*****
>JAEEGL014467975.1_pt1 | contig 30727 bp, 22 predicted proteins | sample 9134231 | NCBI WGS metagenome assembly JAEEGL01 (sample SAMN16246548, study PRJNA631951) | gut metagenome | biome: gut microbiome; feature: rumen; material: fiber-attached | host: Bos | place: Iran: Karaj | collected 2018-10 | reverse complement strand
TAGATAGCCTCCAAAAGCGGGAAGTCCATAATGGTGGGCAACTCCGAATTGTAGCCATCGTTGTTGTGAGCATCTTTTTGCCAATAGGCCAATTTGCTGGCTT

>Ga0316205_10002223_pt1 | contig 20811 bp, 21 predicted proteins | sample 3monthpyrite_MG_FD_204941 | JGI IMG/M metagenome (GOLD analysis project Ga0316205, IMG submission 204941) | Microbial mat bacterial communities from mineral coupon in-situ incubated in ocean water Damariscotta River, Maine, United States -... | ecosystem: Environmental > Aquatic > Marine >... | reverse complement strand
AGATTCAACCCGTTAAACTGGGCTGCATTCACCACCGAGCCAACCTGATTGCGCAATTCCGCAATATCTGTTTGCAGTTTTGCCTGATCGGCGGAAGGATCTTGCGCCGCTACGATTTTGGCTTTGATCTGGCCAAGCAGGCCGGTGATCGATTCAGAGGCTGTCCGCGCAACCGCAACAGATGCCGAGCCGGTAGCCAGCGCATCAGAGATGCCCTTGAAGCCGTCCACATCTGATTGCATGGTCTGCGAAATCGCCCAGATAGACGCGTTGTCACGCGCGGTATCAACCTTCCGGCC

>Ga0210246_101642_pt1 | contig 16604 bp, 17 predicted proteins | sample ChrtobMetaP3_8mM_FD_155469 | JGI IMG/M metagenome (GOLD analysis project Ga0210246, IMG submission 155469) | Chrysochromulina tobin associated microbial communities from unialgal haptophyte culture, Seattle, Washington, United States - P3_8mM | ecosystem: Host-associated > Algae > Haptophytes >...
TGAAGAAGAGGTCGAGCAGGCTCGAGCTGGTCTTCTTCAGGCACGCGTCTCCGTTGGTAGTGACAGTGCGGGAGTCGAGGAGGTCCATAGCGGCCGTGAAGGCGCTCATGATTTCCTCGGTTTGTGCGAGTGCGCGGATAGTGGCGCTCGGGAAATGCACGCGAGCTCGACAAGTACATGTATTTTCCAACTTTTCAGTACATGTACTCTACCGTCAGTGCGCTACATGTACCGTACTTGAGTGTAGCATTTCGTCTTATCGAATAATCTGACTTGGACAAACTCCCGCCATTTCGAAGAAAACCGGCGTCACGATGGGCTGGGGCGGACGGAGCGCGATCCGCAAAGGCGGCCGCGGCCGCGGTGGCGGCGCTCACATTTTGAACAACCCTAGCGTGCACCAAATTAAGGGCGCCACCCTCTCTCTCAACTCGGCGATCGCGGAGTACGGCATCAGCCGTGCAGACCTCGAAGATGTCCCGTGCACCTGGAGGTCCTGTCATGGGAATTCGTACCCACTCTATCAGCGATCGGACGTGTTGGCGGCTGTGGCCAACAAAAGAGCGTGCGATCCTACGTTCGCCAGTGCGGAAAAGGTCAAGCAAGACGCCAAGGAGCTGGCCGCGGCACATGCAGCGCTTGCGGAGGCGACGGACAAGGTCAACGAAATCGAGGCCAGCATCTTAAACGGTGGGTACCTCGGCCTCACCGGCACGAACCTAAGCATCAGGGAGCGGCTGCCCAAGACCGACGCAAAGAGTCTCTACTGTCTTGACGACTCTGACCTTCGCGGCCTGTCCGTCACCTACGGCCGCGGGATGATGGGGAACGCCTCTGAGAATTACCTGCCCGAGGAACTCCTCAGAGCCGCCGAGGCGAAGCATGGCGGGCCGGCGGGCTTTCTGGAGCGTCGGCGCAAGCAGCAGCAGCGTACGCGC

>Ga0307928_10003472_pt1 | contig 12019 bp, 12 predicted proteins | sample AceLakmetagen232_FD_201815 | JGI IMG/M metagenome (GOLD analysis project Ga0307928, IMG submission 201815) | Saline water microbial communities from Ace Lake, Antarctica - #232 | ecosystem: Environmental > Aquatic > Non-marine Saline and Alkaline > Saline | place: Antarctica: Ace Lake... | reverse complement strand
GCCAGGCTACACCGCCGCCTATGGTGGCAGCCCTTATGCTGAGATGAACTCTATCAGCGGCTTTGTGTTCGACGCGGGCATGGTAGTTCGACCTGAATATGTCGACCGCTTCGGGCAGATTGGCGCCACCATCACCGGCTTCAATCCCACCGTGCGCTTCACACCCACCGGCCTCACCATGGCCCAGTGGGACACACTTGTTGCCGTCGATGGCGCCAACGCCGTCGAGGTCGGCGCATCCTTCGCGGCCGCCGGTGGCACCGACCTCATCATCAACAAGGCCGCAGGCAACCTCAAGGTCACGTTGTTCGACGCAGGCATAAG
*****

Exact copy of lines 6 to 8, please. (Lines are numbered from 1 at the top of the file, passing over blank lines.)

TGAAGAAGAGGTCGAGCAGGCTCGAGCTGGTCTTCTTCAGGCACGCGTCTCCGTTGGTAGTGACAGTGCGGGAGTCGAGGAGGTCCATAGCGGCCGTGAAGGCGCTCATGATTTCCTCGGTTTGTGCGAGTGCGCGGATAGTGGCGCTCGGGAAATGCACGCGAGCTCGACAAGTACATGTATTTTCCAACTTTTCAGTACATGTACTCTACCGTCAGTGCGCTACATGTACCGTACTTGAGTGTAGCATTTCGTCTTATCGAATAATCTGACTTGGACAAACTCCCGCCATTTCGAAGAAAACCGGCGTCACGATGGGCTGGGGCGGACGGAGCGCGATCCGCAAAGGCGGCCGCGGCCGCGGTGGCGGCGCTCACATTTTGAACAACCCTAGCGTGCACCAAATTAAGGGCGCCACCCTCTCTCTCAACTCGGCGATCGCGGAGTACGGCATCAGCCGTGCAGACCTCGAAGATGTCCCGTGCACCTGGAGGTCCTGTCATGGGAATTCGTACCCACTCTATCAGCGATCGGACGTGTTGGCGGCTGTGGCCAACAAAAGAGCGTGCGATCCTACGTTCGCCAGTGCGGAAAAGGTCAAGCAAGACGCCAAGGAGCTGGCCGCGGCACATGCAGCGCTTGCGGAGGCGACGGACAAGGTCAACGAAATCGAGGCCAGCATCTTAAACGGTGGGTACCTCGGCCTCACCGGCACGAACCTAAGCATCAGGGAGCGGCTGCCCAAGACCGACGCAAAGAGTCTCTACTGTCTTGACGACTCTGACCTTCGCGGCCTGTCCGTCACCTACGGCCGCGGGATGATGGGGAACGCCTCTGAGAATTACCTGCCCGAGGAACTCCTCAGAGCCGCCGAGGCGAAGCATGGCGGGCCGGCGGGCTTTCTGGAGCGTCGGCGCAAGCAGCAGCAGCGTACGCGC

>Ga0307928_10003472_pt1 | contig 12019 bp, 12 predicted proteins | sample AceLakmetagen232_FD_201815 | JGI IMG/M metagenome (GOLD analysis project Ga0307928, IMG submission 201815) | Saline water microbial communities from Ace Lake, Antarctica - #232 | ecosystem: Environmental > Aquatic > Non-marine Saline and Alkaline > Saline | place: Antarctica: Ace Lake... | reverse complement strand
GCCAGGCTACACCGCCGCCTATGGTGGCAGCCCTTATGCTGAGATGAACTCTATCAGCGGCTTTGTGTTCGACGCGGGCATGGTAGTTCGACCTGAATATGTCGACCGCTTCGGGCAGATTGGCGCCACCATCACCGGCTTCAATCCCACCGTGCGCTTCACACCCACCGGCCTCACCATGGCCCAGTGGGACACACTTGTTGCCGTCGATGGCGCCAACGCCGTCGAGGTCGGCGCATCCTTCGCGGCCGCCGGTGGCACCGACCTCATCATCAACAAGGCCGCAGGCAACCTCAAGGTCACGTTGTTCGACGCAGGCATAAG